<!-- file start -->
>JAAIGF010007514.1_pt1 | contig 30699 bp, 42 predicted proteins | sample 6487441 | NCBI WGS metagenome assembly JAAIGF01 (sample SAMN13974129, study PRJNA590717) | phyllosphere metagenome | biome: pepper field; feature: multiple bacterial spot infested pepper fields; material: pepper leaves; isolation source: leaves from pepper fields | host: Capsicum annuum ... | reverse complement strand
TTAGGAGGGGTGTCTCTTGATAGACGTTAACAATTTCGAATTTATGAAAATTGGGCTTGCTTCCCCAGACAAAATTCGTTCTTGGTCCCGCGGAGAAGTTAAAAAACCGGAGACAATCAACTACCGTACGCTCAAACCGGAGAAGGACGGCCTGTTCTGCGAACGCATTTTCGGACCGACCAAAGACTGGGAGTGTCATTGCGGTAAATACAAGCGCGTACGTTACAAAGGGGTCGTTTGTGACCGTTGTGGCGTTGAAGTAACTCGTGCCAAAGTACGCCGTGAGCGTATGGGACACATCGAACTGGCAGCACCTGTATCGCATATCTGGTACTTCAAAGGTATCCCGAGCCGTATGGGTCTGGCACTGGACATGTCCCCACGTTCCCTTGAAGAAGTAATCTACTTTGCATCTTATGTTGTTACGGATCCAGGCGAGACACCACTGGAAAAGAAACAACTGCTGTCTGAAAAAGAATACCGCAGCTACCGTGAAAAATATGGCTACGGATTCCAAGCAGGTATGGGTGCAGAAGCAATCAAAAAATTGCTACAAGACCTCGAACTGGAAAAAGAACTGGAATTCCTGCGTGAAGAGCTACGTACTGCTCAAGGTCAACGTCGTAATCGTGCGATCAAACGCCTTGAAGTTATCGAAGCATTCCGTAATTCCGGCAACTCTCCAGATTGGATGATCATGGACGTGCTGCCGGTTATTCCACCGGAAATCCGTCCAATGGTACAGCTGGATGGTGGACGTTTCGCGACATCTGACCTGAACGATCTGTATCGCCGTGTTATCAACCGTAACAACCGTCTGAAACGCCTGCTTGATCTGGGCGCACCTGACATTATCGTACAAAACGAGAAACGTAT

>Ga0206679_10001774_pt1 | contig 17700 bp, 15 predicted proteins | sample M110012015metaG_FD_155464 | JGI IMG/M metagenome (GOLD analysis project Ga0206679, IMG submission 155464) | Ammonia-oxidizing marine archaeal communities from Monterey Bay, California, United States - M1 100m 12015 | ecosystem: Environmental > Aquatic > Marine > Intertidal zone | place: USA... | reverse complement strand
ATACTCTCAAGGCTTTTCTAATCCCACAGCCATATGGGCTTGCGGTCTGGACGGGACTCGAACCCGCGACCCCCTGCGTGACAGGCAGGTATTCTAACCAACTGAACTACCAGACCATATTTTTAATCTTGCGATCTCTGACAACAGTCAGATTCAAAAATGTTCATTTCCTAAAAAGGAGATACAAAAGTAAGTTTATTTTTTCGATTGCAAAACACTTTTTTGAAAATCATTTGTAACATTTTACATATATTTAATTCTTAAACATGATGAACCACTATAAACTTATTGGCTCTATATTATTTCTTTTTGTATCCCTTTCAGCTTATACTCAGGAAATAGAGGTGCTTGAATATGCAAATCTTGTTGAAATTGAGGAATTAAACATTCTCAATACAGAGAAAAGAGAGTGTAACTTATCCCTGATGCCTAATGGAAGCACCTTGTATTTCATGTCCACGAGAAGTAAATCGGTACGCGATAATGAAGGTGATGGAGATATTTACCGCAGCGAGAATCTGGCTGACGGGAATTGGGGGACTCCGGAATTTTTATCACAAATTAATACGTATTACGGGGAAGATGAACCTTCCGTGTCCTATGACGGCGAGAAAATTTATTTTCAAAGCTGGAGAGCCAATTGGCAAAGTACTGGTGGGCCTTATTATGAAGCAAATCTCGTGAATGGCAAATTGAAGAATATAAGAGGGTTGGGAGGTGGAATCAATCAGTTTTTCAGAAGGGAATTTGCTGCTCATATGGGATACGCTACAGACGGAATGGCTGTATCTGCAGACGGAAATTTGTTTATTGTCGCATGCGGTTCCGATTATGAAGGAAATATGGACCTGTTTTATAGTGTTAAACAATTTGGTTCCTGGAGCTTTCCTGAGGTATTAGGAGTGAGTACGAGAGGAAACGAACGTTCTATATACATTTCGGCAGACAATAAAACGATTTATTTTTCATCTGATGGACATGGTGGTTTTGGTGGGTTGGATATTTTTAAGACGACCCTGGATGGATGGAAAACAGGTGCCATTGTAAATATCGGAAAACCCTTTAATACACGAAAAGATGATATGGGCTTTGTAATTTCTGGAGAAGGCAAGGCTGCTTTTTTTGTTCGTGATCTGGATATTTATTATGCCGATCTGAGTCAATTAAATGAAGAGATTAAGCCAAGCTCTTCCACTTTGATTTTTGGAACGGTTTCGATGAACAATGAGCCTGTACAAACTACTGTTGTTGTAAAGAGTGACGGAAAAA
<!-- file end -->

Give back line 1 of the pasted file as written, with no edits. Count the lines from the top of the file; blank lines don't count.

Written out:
>JAAIGF010007514.1_pt1 | contig 30699 bp, 42 predicted proteins | sample 6487441 | NCBI WGS metagenome assembly JAAIGF01 (sample SAMN13974129, study PRJNA590717) | phyllosphere metagenome | biome: pepper field; feature: multiple bacterial spot infested pepper fields; material: pepper leaves; isolation source: leaves from pepper fields | host: Capsicum annuum ... | reverse complement strand